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Installation of the Sophos Enterprise Console was also quite easy (though it too requires an Internet connection for activation and updating). The only issue here was that the update manager, which must be run before the software can be deployed to clients, does not yet support Windows Server 2008 R2. We sidestepped this issue by running it in Windows XP compatibility mode, and Sophos has advised us that the next version of the software will support 2008 R2.
Rollout of the client to endpoints is eased by the ability to synchronize the client list with Active Directory, and automatically deploy the software to new computers. One issue we ran into was that the updater uses a Windows file share to fetch updates, so firewall rulesets and share permissions will need to be configured accordingly.
Existing Sophos customers will be pleased to know that the DLP software makes use of the existing Sophos client software, so adding DLP is only a matter of rolling out additional rules. Sophos uses the same engine for both antivirus and DLP.
The bulk of our testing consisted of test driving the management interfaces. The configuration of both products turned out to be very easy – a real pleasure after some of the more Spartan interfaces we've experienced in previous reviews. Both products also proved to be feature-rich and each had its own unique innovations.
In the current version of its DLP products, McAfee has a separate management interface for host DLP and network DLP. We found the pre-generated rules, dictionaries, and policies to be the same between them, but it was necessary to create the policies in both places, and thus monitor it in both places. Thankfully, the upcoming Version 9 will integrate these both into the ePolicy Orchestrator console (though leaving the option to manage them separately if desired), so that policies can be deployed to all levels of the network from a single interface.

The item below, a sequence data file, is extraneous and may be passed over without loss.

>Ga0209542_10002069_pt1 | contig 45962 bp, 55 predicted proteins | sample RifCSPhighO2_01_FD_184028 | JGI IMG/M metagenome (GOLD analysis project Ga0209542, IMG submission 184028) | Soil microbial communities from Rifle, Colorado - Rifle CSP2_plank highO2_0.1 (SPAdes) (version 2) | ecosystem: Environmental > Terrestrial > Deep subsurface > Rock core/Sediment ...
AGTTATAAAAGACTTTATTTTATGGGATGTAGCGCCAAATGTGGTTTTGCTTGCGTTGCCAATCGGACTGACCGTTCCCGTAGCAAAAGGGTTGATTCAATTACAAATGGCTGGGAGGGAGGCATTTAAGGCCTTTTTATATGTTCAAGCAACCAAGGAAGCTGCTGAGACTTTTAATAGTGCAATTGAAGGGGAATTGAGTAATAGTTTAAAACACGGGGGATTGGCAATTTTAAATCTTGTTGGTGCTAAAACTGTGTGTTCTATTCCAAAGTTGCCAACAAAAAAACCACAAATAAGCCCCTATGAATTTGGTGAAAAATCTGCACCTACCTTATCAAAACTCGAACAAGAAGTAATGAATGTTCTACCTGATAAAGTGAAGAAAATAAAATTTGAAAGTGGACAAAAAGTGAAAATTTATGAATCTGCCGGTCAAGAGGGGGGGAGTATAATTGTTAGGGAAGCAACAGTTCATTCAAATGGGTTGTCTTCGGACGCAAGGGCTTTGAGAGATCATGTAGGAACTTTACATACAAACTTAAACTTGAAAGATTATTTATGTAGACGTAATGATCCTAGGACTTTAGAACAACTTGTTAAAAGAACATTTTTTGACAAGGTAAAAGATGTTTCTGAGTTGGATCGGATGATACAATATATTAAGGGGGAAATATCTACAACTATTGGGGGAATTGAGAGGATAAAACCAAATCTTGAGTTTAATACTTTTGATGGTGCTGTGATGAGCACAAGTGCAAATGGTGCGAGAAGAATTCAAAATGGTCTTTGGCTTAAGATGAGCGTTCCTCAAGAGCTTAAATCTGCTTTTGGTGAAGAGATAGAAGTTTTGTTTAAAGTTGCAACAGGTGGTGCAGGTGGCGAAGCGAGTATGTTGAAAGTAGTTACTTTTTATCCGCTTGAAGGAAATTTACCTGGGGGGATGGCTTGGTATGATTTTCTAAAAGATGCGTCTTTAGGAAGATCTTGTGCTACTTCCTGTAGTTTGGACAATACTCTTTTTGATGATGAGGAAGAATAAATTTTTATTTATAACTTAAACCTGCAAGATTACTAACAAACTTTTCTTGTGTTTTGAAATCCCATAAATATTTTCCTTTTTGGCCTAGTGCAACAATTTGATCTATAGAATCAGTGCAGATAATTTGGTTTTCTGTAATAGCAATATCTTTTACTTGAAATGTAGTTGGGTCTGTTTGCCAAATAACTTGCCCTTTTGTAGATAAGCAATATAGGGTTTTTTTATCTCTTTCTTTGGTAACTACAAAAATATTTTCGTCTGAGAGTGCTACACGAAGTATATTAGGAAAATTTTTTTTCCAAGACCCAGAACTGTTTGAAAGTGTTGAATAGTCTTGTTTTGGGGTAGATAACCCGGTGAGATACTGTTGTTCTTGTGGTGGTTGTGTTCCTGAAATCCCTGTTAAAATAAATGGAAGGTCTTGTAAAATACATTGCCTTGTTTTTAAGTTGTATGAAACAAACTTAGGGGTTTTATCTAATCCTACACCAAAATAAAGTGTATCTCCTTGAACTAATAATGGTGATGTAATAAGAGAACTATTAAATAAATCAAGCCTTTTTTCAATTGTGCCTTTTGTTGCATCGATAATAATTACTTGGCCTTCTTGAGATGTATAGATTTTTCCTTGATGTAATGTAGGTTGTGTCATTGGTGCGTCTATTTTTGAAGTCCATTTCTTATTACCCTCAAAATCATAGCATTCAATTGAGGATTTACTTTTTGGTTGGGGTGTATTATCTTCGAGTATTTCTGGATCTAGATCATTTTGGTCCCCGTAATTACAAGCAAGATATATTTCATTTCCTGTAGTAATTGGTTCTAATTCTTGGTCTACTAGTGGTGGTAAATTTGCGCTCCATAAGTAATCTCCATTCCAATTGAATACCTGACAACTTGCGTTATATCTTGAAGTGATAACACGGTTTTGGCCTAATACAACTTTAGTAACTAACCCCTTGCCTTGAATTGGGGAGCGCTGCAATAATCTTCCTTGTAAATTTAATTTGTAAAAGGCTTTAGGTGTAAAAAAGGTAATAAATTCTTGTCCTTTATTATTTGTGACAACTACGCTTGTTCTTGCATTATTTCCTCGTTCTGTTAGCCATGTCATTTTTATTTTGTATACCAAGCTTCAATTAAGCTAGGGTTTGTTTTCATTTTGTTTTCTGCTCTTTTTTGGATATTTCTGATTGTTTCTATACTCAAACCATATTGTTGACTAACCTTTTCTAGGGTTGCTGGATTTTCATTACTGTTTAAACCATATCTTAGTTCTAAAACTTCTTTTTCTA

One of the biggest things we were looking for was an "out-of-the-box" start to policies for compliance. We were happy to find templates for HIPAA and PCI, and also for identifying personally identifiable information (PII) that we were able to use for our rules.
In addition to a number of other compliance templates (FISMA, GLBA, SOX, and FERPA), McAfee also provided a number of intellectual property templates for finance, legal, pharmaceutical, entertainment, and high-tech organizations, and more general templates, such as acceptable use, disgruntled employees, and competitive information. Granted these would all need a great deal of tweaking to meet the needs of a specific organization, but they provided a solid starting point for a security or compliance administrator.
The biggest difference between these two vendors was found in the methods available to detect policy violations. McAfee offered the ability to fingerprint (register) documents, including automatically scanning a network share on our file server for documents to register. This way, the onus for document protection can be on the end-users. If the accounting department has a document they need to protect, they need only to copy it to this shared volume and it will automatically be registered for detection.